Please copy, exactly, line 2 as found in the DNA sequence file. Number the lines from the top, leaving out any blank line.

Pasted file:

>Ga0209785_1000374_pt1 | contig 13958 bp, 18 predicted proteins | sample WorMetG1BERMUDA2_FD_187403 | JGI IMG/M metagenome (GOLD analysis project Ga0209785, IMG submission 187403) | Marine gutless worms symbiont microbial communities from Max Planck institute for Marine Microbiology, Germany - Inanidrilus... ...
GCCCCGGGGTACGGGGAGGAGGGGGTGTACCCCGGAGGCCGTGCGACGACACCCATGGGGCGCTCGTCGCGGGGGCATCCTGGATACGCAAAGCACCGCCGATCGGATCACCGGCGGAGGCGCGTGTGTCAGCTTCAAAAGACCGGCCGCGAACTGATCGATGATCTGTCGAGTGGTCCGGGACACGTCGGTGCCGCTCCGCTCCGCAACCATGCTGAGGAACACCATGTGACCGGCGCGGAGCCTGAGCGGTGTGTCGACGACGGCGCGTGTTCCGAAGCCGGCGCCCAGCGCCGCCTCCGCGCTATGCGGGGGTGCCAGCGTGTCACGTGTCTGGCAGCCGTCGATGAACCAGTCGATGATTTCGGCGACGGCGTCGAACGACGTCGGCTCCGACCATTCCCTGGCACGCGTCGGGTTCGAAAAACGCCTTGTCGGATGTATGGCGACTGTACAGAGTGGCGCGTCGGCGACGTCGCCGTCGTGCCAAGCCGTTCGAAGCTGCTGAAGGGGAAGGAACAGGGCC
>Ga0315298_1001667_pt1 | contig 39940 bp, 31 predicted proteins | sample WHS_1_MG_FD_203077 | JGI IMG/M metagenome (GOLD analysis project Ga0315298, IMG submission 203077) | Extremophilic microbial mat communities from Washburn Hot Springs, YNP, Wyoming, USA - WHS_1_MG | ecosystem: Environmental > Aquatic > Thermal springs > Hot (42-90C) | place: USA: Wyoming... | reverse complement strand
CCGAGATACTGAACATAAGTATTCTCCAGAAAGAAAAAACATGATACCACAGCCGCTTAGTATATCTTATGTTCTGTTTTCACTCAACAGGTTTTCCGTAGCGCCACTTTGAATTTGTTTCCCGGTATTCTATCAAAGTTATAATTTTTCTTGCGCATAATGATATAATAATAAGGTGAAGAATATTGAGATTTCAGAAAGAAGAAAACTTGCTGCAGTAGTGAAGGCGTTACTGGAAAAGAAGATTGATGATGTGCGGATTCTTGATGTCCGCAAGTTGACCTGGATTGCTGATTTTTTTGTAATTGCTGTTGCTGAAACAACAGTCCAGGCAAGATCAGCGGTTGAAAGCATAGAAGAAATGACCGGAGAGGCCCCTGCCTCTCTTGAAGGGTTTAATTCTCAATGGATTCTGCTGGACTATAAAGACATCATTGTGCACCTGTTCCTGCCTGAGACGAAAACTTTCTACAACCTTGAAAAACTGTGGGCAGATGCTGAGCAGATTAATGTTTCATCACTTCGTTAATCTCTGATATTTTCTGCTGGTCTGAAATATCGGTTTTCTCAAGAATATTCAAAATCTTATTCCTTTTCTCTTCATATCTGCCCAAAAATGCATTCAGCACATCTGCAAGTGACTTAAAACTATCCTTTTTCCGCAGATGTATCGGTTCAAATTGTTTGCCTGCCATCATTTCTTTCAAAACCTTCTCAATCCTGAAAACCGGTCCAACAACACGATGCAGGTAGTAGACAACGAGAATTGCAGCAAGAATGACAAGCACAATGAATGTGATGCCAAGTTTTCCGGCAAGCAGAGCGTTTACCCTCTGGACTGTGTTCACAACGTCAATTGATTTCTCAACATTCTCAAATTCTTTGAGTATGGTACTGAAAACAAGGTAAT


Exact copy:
GCCCCGGGGTACGGGGAGGAGGGGGTGTACCCCGGAGGCCGTGCGACGACACCCATGGGGCGCTCGTCGCGGGGGCATCCTGGATACGCAAAGCACCGCCGATCGGATCACCGGCGGAGGCGCGTGTGTCAGCTTCAAAAGACCGGCCGCGAACTGATCGATGATCTGTCGAGTGGTCCGGGACACGTCGGTGCCGCTCCGCTCCGCAACCATGCTGAGGAACACCATGTGACCGGCGCGGAGCCTGAGCGGTGTGTCGACGACGGCGCGTGTTCCGAAGCCGGCGCCCAGCGCCGCCTCCGCGCTATGCGGGGGTGCCAGCGTGTCACGTGTCTGGCAGCCGTCGATGAACCAGTCGATGATTTCGGCGACGGCGTCGAACGACGTCGGCTCCGACCATTCCCTGGCACGCGTCGGGTTCGAAAAACGCCTTGTCGGATGTATGGCGACTGTACAGAGTGGCGCGTCGGCGACGTCGCCGTCGTGCCAAGCCGTTCGAAGCTGCTGAAGGGGAAGGAACAGGGCC